24 Gen X’ersPeople: Bill Clinton; Monica Lewinsky; Ayatollah Khomeni, Ted Bundy, Beavis and Butt-head, O.J. Simpson, MadonnaPlaces: Media expanded places – X’ers could travel more; Soviet Union, Somalia, Chernobyl, Scotland, international space station to internetThings: Cable TV, satellite, VCRs, video games, fax machines, microwaves, pagers, cell phones, Palm Pilots…Marked by skepticism – grew up seeing every major American institution called into question; from presidency to military to organized religion to corporate America – you name the institution and Gen Xer’s can name the crime. Add to that a U.S. divorce rate that tripled during birth years of Gen X, and you have a generation that distrusts the permanence of institutional and personal relationships.
25 Tips for Gen X’ers Stop micromanaging them Initiate work/life balance initiativesTeach new skillsMentor them and ask questions. Talk with, not at, them.When delegating, describe the outcomes (but leave the processes to the Gen Xer)Provide immediate answers and feedback; they crave stimulationNeed help on something technical? Just ask!!Value their need to keep learning in order to be marketable.
26 MillenniumThey are always on – come of age in an era of instantaneous global communication, media saturation, and material excess.Grew up in “decade of the child”Intellectual authority in homes and at workHigh-speed stimulus junkies (just enough skepticism – like the xers – to keep them asking healthy questions)Just enough political savvy (like the Boomers – to know who’s who)Just enough respect for character development (like Traditionalists – to incorporate the virtue of individual responsibility in their jobs)Decade of the child – extraordinary research on children’s issues
27 MillenniumPeople: Prince William, Chelsea Clinton, Kurt Cobain, Barney, Britney, Backstreet Boys, Serena WilliamsPlaces: Virtual and tangible – ranging from chat rooms to Dawson’s Creek, from to Oklahoma City, from cyberspace to outer spaceThings:Access to cell phones, pagers and computers since they were in diapersTook PC’s for joyrides on information superhighway; through internet they have visited every corner of the globeChoices – hang out at local mall or virtual mall!They are realistic – about challenges of life for the modern kidNever mind the missing child on the milk carton – how about the fear of a missing classmate from the next desk as the result of a gunshot wound?Directly affected by personal threats stemming from violent outbreaks such as Columbine, readily available illegal drugs, and gangs.Recent poll – they named personal safety as #1 workplace issueThey feel empowered to take positive action when things go wrong!Predicted to truly be the next “Greatest Generation”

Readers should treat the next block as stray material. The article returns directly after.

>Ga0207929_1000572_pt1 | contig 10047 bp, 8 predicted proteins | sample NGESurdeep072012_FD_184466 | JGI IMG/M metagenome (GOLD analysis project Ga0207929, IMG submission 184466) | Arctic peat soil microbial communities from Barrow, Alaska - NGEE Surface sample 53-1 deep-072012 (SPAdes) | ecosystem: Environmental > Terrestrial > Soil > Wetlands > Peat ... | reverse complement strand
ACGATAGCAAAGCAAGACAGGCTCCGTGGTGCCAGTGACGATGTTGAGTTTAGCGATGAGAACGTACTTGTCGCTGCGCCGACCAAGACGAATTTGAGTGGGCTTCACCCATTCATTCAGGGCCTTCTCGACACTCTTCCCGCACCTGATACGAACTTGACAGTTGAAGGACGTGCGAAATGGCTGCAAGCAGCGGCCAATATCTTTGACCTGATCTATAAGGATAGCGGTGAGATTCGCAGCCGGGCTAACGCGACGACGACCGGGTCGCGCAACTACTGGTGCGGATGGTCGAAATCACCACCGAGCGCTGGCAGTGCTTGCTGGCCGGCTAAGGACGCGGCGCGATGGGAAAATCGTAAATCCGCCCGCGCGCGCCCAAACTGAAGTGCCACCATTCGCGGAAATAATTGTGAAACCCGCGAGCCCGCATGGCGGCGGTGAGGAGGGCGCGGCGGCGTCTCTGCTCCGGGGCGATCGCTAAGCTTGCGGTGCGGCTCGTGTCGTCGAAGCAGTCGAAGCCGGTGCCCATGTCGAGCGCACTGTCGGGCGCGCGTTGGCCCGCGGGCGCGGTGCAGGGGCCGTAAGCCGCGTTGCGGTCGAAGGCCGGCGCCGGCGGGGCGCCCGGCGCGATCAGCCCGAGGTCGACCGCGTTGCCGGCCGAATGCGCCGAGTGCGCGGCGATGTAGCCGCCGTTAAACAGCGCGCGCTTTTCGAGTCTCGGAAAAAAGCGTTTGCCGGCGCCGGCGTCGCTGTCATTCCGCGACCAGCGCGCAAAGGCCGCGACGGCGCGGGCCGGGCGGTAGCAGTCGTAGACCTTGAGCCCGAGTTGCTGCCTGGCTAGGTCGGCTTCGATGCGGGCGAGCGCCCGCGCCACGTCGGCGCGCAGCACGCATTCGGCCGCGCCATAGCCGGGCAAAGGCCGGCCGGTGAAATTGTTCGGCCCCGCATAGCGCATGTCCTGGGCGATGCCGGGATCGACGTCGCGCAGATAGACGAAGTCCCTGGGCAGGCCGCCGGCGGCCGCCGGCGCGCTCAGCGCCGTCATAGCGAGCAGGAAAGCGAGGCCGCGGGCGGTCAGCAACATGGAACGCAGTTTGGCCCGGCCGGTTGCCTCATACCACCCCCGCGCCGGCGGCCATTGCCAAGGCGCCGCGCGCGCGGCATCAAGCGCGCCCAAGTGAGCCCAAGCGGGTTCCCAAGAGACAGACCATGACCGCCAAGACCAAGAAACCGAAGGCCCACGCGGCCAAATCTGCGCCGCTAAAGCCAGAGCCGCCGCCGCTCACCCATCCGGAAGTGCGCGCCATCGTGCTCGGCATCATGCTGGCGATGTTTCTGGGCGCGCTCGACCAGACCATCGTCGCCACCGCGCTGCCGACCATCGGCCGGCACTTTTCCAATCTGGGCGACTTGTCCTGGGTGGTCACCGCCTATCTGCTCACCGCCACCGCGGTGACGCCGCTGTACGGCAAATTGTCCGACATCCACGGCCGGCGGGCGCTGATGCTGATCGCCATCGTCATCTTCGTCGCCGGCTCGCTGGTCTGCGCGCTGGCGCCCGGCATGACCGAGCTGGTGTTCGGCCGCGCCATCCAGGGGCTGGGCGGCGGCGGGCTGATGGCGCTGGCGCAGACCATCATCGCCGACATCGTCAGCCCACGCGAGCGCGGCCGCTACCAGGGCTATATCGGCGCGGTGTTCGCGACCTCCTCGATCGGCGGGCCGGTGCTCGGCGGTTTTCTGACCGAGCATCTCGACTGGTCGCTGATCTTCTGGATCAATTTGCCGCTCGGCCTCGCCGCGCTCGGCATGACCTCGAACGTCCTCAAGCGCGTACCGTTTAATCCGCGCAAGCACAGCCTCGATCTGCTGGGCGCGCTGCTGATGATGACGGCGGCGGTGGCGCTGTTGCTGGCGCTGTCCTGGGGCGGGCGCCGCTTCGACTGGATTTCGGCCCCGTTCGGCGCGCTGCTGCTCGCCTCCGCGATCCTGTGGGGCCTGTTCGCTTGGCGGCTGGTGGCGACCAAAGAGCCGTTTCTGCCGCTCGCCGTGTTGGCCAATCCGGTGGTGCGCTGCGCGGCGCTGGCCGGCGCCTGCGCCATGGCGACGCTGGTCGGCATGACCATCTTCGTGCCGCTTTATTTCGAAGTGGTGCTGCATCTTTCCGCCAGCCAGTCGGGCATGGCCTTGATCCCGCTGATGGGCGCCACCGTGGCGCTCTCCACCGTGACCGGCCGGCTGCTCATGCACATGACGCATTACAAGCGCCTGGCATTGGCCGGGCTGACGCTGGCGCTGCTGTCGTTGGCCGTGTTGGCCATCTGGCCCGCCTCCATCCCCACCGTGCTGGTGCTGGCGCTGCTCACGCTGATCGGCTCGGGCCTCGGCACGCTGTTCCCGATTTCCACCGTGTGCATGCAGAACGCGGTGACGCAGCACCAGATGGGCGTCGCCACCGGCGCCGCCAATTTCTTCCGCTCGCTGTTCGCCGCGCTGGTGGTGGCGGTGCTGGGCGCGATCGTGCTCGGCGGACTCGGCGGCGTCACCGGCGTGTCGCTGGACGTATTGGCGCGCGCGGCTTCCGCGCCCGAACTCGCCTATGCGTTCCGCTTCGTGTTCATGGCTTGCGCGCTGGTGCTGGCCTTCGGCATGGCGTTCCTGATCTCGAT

28 Tips for the “Always On” Give them your web address; prepare for the improvement planEmphasize positives of doing right, rather than negatives of doing wrongBe positive, simple, rational, factual, friendlyRespond quickly and move fast with this “instant gratification” generationMentor them and be realisticBe prepared to offer VERY flexible schedulingRemember…100% of Millennial college students have access to Internet. Can they find your Career Opportunities info quickly and send a job app? How fast will you respond? It better be within 1 day to recruit this generation!
29 Meet Edna!Story from page 15 – tech support in stockings
30 Your Action Plan Sharing Time – who had “ah ha’s??” What will you change the next time you:Have a meetingNeed to ask a questionNeed to change their directionClosing – 5 minutes to prepare your action plan; stay tuned for Marc’s secret happy place!Go back to your timeline and reflect on who that purple dot stands for. Ask for volunteers to share any of their Three Actions for Generational Insights.
31 Work as hard as you have to and get a life Work, but make a difference View of WorkBoomerGen XGen YWork hard and get aheadWork as hard as you have to and get a lifeWork, but make a difference
32 Work Relationships Boomer Gen X Gen Y Individual – do your own work, but play by the rules‘Intrepreneur’- do what needs to be done in the fastest wayTeam player -where everyone counts
33 I want status or recognition I want meaning and significance RewardsBoomerGen XGen YI want status or recognitionI want optionsI want meaning and significanceTa Da!
34 Give it to me by the rules It should always be on the screen FeedbackBoomerGen XGen YGive it to me by the rulesJust say it, now.It should always be on the screen
35 Prepare me to leave and I’ll stay TrainingBoomerGen XGen YAs a rewardPrepare me to leave and I’ll stayDuh?!
37 Grow… With Generational “Smarts” Communicate “Smart”Sell “Smart”Market your business “Smart”Build Relationships...“Smart”
38 Sources“When Generations Collide” – Lynne C. Lancaster and David StillmanRobert Lord, Training and Organizational Development Manager, Travel Guard“Talking About Our Generations” – A Personal Guide to Mastering Generational Diversity in the Workplace; Express Personnel Services